Suing Your Lawyer for Legal Malpractice: Here is What You Need to Know

Almost everyone knows what medical malpractice is. It means that someone in the medical field didn’t act appropriately or was negligent in treating their patient. In the same respect, legal malpractice is when someone doesn’t represent their client appropriately or does something that goes against the ethics that are required when they represent the court.

Legal malpractice is displayed when a lawyer acts against the standard of practice required of them in their professional or ethical conduct.

Legal malpractice

Suing your attorney

When a lawyer agrees to defend someone they enter into a contract, which means that they have an obligation to provide a defense to the best of their ability. Attorneys who engage in malpractice either behave negligently or do not conduct themselves by the legal code of ethics.

If you believe that your lawyer has gone against the rules outlined in the Rules of Professional Conduct, then you might have a case to sue your attorney for legal malpractice.

If you are going to bring a case, it is imperative that you have the proper evidence to prove that you have been the victim of malpractice and that you would have won your case had your lawyer been competent.

For you to file a claim for legal malpractice, you have to prove the following:

  • The lawyer was not a skillful or competent representative on your behalf
  • The lawyer who defended you made careless mistakes which caused you to lose your case
  • The lawyer was in breach of contract, which caused you harm or injury
  • The harm that you suffered resulted in financial loss

Knowing the language

If you want to sue for legal malpractice, there are some definitions that you will need to know. They are the grounds to winning a legal malpractice suit.

Commingling – This is when an attorney combines funds of his employer, beneficiary, or client with his own funds. That is grounds to sue for a fiduciary breach of your relationship.

Conflict of Interest A conflict of interest arises when a lawyer is engaging in two competing duties. That means that their entanglements can have an adverse effect on the person they are representing.

Fiduciary – When someone who is in a position of authority makes himself responsible for acting on behalf of another individual under the guise of using good faith, loyalty, obligation, or out of candor.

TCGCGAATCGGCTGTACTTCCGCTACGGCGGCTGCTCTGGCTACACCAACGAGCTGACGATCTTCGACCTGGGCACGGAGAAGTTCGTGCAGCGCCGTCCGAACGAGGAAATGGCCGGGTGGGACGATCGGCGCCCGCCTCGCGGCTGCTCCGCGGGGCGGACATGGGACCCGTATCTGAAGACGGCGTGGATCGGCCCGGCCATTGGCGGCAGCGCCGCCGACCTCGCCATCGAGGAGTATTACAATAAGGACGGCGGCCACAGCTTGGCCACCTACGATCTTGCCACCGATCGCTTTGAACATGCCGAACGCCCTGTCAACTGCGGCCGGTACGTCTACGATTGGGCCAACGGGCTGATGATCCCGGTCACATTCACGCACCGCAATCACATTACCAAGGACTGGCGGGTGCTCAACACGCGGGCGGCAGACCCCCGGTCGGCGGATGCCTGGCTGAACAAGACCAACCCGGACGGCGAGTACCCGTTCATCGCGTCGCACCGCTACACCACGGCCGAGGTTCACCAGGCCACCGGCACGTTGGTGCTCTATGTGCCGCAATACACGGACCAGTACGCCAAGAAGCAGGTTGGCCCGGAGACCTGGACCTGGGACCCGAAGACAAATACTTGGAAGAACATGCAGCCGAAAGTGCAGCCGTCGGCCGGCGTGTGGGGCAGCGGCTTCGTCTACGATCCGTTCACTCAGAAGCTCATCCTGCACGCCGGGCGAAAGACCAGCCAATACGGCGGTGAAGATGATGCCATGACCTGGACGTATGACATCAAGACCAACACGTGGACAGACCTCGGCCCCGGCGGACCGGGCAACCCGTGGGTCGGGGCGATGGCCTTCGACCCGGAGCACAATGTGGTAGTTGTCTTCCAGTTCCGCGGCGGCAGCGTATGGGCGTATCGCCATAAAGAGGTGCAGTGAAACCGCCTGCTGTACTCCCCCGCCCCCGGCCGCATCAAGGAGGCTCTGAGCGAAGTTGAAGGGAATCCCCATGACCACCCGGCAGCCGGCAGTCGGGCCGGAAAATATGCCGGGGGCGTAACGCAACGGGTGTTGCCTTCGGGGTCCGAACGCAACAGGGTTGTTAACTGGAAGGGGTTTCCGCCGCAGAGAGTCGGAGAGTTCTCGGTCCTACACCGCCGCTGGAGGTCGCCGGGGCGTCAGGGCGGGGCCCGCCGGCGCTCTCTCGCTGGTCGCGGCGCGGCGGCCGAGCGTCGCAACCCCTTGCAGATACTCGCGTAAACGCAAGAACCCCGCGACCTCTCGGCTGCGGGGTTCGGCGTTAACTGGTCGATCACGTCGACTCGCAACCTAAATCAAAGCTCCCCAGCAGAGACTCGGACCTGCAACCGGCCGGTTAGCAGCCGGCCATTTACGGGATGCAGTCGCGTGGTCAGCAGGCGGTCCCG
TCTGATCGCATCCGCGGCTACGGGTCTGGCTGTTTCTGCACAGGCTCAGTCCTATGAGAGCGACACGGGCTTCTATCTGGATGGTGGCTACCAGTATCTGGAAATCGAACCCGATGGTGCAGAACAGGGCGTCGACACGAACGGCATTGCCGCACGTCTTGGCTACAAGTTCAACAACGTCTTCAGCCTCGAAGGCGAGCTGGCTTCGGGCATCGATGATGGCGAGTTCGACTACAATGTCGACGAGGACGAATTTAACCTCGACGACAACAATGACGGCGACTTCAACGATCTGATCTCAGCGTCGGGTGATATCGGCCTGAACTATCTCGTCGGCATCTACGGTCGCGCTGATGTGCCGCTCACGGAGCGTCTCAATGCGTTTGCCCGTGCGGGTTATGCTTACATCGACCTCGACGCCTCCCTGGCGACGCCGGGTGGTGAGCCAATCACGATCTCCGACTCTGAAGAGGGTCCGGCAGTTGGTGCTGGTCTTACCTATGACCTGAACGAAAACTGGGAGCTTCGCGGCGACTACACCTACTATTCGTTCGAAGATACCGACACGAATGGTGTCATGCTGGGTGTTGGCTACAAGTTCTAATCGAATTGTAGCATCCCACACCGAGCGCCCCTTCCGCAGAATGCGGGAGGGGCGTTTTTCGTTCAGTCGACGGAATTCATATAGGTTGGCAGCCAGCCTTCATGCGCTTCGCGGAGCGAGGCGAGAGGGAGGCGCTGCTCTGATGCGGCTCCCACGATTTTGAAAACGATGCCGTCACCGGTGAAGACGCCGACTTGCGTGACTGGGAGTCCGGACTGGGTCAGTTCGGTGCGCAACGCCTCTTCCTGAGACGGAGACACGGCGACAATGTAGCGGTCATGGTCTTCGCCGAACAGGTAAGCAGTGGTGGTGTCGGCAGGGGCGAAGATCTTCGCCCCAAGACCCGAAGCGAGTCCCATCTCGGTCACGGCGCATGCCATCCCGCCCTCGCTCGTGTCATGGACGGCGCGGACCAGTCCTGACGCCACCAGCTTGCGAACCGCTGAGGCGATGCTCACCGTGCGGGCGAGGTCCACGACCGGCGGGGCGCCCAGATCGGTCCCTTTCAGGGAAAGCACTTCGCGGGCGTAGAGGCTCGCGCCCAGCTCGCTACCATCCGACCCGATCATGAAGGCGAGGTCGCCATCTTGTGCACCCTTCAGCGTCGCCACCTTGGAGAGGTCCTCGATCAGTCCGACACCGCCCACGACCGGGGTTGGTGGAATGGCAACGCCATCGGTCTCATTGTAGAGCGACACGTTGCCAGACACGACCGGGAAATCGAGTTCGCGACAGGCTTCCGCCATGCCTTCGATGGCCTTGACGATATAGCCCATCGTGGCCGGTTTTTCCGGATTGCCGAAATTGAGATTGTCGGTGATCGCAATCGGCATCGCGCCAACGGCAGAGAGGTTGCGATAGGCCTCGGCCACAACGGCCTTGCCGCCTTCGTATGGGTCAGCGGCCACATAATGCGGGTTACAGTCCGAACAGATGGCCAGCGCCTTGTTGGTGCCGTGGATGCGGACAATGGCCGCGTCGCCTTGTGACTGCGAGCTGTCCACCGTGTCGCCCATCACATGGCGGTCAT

Neglect – When someone disregards the duties they have to the person that they are supposed to be representing through acts of indifference, willfulness, or carelessness.

Businessman and lawyer discussing a legal malpractice

Got proof?

The biggest hurdle in making a case for legal malpractice is proving it. Not only must there be a breach of one of the four categories mentioned above, but there also has to be specific proof and the ability of an individual to show causation that it resulted in an adverse ruling. A client must be able to prove that if they had different representation, the case would have been decided upon differently.

In addition, the grounds for defining your attorney’s actions are difficult to quantify. In instances of neglect, for example, although your attorney refused to return your phone calls, that might not be a cause for neglect.


There are specific guidelines that dictate the legal ethics that a lawyer must conduct themselves by. Before any attorney is allowed to practice law, they have to agree to uphold the Rules of Professional Conduct, which were adopted in 1983 by the American Bar Association. These are agreed-upon rules that every state, with the exception of California, abides by. California has its own set rules of ethics and conduct.

If you believe that your lawyer has engaged in legal malpractice, it is imperative that you have the right documentation to prove it. You should then appeal to your state bar association to see if you have a case or not. If there was a more egregious act of misconduct, then you might want to consider filing a legal malpractice suit against your lawyer.